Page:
McCormick celebrates life, legacy of David Ramage

Past president strengthened seminary’s urban, cross-cultural commitments

McCormick Theological Seminary gives thanks to God for the life and legacy of its former president, the Rev. Dr. David Ramage (Class of 1955), who died on Sunday, February 14 in Fairfax, Virginia, after a prolonged illness. He was 79.

During his tenure as president, 1985-1993, David Ramage led the seminary to build on the values that informed McCormick’s historic decision to relocate to the South Side of Chicago in 1975. His tenure was marked by McCormick’s growing interest in community-based urban ministry, ecumenical partnerships, and the further diversification of its student body toward a new conception of theological education as cross-cultural.

“David’s leadership came at a critical time for the seminary, when McCormick was re-inventing its role in the life of Chicago and the broader Church,” said President Cynthia Campbell.

"He understood urban ministry and how women and men from different backgrounds, cultures, and theological persuasions could be the basis for a dynamic environment of learning for students and faculty alike."

Under Ramage’s leadership, McCormick broadened its constituency and, building on the Hispanic Ministries Center, developed new programs for African American, Korean and Korean American faith communities. Most notably, the seminary was the recipient of a grant from the MacArthur Foundation toward the development and launch of the African American Leadership Partnership Program, which was designed to encourage partnerships between the seminary and local congregations and organizations seeking to educate and call new leaders for the future.

After earning his B.D. from McCormick, where his studies combined theology and social work, Ramage briefly served a church on Chicago’s South Side before working at the Presbytery of Chicago as Director of Urban Ministry, followed by the PCUSA national office as director of a major division of the Board of National Missions and, finally, the World Council of Churches before coming to McCormick.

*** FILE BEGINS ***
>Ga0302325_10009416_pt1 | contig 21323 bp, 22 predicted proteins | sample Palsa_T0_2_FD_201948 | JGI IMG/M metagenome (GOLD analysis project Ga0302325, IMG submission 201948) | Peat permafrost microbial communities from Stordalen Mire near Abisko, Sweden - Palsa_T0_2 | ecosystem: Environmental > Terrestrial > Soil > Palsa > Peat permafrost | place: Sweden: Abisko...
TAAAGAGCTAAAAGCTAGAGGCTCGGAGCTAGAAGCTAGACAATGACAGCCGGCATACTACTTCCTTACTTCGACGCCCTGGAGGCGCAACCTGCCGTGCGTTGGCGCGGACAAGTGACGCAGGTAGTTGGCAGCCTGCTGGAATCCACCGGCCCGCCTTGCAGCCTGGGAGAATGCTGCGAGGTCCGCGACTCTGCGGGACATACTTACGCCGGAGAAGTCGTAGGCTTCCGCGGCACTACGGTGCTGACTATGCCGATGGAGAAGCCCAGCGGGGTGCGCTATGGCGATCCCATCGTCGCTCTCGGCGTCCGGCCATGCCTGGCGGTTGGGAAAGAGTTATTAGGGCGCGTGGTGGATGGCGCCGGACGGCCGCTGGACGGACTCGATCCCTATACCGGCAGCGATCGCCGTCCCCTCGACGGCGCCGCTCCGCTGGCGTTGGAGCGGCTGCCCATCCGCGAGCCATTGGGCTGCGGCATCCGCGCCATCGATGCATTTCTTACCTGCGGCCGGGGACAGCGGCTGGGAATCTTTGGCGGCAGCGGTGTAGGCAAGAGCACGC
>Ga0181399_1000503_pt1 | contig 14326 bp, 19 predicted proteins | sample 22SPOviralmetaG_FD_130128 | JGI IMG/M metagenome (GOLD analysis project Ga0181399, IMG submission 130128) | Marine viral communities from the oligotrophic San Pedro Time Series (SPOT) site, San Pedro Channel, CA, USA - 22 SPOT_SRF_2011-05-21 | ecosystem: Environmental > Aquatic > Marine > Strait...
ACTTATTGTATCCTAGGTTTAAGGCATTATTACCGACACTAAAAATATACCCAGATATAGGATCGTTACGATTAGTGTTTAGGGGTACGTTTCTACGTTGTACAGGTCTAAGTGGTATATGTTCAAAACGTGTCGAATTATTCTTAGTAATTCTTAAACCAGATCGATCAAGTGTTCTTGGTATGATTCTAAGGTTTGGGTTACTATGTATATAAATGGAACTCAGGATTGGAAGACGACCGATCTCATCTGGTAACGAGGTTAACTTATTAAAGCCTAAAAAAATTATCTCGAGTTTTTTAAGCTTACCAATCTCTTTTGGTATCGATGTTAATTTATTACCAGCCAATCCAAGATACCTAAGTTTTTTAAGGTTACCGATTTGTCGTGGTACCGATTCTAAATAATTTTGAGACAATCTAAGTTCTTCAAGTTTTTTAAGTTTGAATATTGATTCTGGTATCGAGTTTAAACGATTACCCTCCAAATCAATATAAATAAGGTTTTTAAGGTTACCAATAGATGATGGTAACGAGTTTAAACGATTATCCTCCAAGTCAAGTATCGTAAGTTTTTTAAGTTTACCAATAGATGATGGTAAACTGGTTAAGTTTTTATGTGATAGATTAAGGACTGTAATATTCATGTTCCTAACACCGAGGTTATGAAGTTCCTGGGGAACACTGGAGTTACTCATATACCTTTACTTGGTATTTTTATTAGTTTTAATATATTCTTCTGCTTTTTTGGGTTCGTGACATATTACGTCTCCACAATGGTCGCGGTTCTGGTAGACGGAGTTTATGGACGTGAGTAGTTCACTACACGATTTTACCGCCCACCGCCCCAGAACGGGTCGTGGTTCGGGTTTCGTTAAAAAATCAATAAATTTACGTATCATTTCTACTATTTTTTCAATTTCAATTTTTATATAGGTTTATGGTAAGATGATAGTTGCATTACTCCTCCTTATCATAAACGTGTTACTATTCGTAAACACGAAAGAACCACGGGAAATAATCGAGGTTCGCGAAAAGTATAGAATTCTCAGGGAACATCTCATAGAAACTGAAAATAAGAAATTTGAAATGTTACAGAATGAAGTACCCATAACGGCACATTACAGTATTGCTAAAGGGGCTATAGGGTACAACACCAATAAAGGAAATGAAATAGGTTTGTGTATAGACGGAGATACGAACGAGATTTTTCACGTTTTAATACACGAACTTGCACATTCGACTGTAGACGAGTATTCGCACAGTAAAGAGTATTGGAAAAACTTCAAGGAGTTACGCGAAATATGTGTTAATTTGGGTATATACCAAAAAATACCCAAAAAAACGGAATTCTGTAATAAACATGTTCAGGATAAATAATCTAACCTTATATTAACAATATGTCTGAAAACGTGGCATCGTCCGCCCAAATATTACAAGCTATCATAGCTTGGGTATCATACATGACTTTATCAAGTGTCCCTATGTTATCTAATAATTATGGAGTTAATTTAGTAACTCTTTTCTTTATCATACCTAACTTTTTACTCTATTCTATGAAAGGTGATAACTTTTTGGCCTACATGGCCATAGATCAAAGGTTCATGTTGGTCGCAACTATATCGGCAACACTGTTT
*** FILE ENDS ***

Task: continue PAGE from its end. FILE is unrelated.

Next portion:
Ramage’s involvement in ecumenical circles also focused on community organizing and social justice, as Executive Director of the Center for Community Change in Washing­ton, D.C., and as President of the New World Foundation in New York City. He was also one of the key leaders in organizing the Parliament for the World’s Religions centennial meeting in Chicago in 1993 out of which came the organization by the same name.

In his inaugural address in 1985, Ramage, who had served the seminary on its board of trustees for seven years prior, offers a vision for learning in and through community that McCormick proudly embraces to this day:

“We have en­or­mous diversity in this seminary, for it represents the world in which it lives.  We do not know whether in such diversity it is possible to have sufficient common experience so that ‘ed­ucation’ can occur. But perhaps that is an old under­stan­ding of education, which limits itself only to the transmission of cultural history.  Perhaps the education that is re­quired today is a mutual education in which all participants learn from each other and from each other’s histories. It is important that all may learn and all may come to share new values, for if they do not, surely all will share in the same destruction.”

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